Faith Schwartz, executive director of the HOPE NOW Alliance, testified before the House Financial Services Subcommittee on Insurance, Housing and Community Opportunity on foreclosure prevention efforts and issues related to the recovery of the housing market. Schwartz testified as part of a hearing entitled “Are There Government Barriers to the Housing Recovery?” Also testifying with Schwartz were Douglas Holtz-Eakin, president, American Action Forum and former director of the Congressional Budget Office; Michael A. J. Farrell, chairman, president and chief executive officer, Annaly Capital Management Inc.; and Julia Gordon, senior policy counsel, Center for Responsible Lending.
In her testimony, Schwartz outlined the unprecedented efforts of the industry in completing 1.76 million permanent loan modifications for homeowners in 2010. This total includes more than half a million modifications done through the Obama Administration’s Home Affordable Modification Program (HAMP). She also summarized several of the government’s foreclosure initiatives related to HAMP, HAFA, Hardest Hit Funds and other programs aimed at reducing foreclosures across the nation.
As part of her testimony, Schwartz explained that the many initiatives, public and private, have also helped contribute to an increase in foreclosure timelines. Time added to the foreclosure process results from factors that include: Multiple programs and rules, complex processes, and the need to have multiple contacts over a longer period of time with at-risk homeowners. She pointed out that extending foreclosure timeliness adds to investor uncertainty and reluctance for investors to return to the private markets. Ms. Schwartz further stated that, going forward; investors will need more clarity, certainty and understanding of the roles for all participants.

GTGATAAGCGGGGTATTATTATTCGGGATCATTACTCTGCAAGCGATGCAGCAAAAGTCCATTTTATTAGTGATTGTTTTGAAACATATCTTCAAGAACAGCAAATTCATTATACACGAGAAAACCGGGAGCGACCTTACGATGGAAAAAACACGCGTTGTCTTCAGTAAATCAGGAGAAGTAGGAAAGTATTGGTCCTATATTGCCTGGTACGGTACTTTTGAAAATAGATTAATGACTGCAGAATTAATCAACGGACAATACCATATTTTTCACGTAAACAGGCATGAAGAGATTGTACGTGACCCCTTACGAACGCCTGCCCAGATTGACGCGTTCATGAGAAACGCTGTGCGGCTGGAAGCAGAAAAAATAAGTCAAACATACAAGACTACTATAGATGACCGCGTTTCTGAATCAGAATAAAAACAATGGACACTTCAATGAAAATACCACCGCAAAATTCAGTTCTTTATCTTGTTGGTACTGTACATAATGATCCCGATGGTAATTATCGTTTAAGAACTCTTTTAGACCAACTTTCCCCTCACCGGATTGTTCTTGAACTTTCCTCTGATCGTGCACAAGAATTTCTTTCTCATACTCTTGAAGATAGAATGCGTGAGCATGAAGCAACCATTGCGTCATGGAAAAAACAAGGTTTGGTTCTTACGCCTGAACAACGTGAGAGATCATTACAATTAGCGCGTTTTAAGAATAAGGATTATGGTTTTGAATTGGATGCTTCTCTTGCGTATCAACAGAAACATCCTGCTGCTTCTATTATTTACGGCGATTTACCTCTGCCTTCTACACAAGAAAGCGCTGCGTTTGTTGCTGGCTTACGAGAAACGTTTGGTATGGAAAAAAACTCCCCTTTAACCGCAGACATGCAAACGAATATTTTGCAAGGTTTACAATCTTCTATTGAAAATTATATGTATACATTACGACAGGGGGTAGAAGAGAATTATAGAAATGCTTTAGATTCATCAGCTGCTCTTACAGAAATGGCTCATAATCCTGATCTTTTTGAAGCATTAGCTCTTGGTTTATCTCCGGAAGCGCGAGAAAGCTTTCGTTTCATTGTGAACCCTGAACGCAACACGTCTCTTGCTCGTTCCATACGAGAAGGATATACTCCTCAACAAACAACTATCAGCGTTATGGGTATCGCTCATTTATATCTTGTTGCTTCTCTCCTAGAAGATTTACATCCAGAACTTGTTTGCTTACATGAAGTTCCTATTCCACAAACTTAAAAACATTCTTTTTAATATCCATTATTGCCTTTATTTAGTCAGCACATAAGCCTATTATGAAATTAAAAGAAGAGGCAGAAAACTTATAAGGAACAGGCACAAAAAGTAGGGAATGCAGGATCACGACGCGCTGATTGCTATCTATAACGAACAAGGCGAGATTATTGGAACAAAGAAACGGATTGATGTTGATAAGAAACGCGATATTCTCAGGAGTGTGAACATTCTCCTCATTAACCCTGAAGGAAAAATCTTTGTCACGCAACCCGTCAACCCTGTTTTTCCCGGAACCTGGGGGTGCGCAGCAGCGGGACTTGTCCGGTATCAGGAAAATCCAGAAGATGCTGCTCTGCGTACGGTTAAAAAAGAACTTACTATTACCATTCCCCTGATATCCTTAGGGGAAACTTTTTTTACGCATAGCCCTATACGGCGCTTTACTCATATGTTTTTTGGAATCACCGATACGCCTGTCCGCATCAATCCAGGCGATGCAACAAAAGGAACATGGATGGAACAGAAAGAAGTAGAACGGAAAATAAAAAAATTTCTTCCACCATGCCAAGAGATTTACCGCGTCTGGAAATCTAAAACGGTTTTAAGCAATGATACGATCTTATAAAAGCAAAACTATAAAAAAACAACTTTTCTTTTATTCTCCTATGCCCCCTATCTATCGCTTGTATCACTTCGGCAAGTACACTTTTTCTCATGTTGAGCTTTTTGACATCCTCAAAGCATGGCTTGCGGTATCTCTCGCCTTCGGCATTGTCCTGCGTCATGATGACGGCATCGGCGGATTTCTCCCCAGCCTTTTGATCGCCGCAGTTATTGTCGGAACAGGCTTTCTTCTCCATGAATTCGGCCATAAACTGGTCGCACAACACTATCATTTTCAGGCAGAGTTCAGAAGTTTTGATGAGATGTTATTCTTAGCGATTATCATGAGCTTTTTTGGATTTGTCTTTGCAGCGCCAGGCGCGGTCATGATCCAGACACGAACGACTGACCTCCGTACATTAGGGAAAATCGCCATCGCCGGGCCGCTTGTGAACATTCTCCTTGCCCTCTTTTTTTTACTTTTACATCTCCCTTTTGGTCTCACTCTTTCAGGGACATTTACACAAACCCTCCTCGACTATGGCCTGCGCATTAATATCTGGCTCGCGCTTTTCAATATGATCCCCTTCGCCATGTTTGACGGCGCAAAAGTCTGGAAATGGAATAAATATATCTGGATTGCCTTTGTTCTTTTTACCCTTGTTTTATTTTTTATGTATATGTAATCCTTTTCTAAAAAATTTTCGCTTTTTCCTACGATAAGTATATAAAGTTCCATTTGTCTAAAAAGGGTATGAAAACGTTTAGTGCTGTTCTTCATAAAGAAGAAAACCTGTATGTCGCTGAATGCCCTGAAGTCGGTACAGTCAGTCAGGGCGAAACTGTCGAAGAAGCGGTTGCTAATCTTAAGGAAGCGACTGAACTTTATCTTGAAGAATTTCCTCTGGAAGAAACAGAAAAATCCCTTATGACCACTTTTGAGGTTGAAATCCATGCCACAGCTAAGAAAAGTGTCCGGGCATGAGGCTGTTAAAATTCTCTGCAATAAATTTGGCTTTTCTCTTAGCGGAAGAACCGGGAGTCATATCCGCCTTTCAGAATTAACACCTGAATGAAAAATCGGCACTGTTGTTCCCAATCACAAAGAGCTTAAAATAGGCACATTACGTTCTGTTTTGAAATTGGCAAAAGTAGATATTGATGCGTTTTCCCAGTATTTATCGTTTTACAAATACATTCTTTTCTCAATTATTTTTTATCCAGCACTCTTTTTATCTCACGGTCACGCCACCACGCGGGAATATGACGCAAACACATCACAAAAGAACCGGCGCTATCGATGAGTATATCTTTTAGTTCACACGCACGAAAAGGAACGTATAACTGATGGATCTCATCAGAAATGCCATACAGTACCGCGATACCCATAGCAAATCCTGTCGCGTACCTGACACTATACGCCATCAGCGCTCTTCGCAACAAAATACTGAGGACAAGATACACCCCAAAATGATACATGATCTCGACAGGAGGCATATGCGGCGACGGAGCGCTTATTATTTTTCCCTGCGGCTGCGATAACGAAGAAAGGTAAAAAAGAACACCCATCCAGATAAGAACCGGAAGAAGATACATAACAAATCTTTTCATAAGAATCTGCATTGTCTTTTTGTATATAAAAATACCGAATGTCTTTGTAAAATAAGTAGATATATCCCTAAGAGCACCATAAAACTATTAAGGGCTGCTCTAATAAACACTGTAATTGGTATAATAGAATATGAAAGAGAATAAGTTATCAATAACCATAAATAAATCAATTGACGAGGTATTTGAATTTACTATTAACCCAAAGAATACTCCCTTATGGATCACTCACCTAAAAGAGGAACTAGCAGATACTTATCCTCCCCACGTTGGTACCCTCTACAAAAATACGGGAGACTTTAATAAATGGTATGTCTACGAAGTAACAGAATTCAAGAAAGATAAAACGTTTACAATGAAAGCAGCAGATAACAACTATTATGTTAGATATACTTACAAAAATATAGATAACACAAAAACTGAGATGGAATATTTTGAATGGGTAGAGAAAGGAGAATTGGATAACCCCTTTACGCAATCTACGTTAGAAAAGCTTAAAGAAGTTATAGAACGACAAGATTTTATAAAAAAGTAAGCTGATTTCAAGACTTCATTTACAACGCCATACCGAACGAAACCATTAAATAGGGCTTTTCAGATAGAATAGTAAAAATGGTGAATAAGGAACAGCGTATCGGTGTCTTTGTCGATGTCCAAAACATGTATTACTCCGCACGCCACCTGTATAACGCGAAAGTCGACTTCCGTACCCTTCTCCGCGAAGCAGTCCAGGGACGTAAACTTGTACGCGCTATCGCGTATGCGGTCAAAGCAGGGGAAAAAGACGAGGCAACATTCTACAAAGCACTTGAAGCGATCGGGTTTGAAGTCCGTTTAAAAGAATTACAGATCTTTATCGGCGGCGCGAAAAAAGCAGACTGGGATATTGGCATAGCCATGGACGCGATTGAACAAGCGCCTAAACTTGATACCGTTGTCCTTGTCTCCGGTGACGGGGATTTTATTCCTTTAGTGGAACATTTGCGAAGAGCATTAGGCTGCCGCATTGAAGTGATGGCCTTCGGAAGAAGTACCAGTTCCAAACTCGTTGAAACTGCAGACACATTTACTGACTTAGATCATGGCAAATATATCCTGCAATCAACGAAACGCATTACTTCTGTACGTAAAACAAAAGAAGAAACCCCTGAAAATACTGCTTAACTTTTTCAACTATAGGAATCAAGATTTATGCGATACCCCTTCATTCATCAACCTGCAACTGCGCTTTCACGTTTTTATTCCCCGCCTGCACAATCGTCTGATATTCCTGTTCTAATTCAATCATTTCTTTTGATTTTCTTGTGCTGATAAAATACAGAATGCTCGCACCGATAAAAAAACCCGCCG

Here are some excerpts from Schwartz’s statement to the Subcommittee:
“Public and private intervention to foreclosure has contributed to record numbers of borrowers seeking help to avoid foreclosure and has assisted millions of borrowers in finding ways to remain in their homes. These efforts have also contributed to longer timelines and higher costs associated with the foreclosure process. I hope that the information shared today will assist you as you think about the important issue of bringing private capital back to the market.
“Appropriately, some of the government programs have been used to increase consumer protection by providing more options to avoid foreclosures. That said, efforts should be made to ensure strong coordination and program alignment. Simplicity, where possible, should replace complex procedures and processes for homeowners and servicers with clear protections in place to preserve consumer protection for homeowners.”
For more information, visit www.hopenow.com.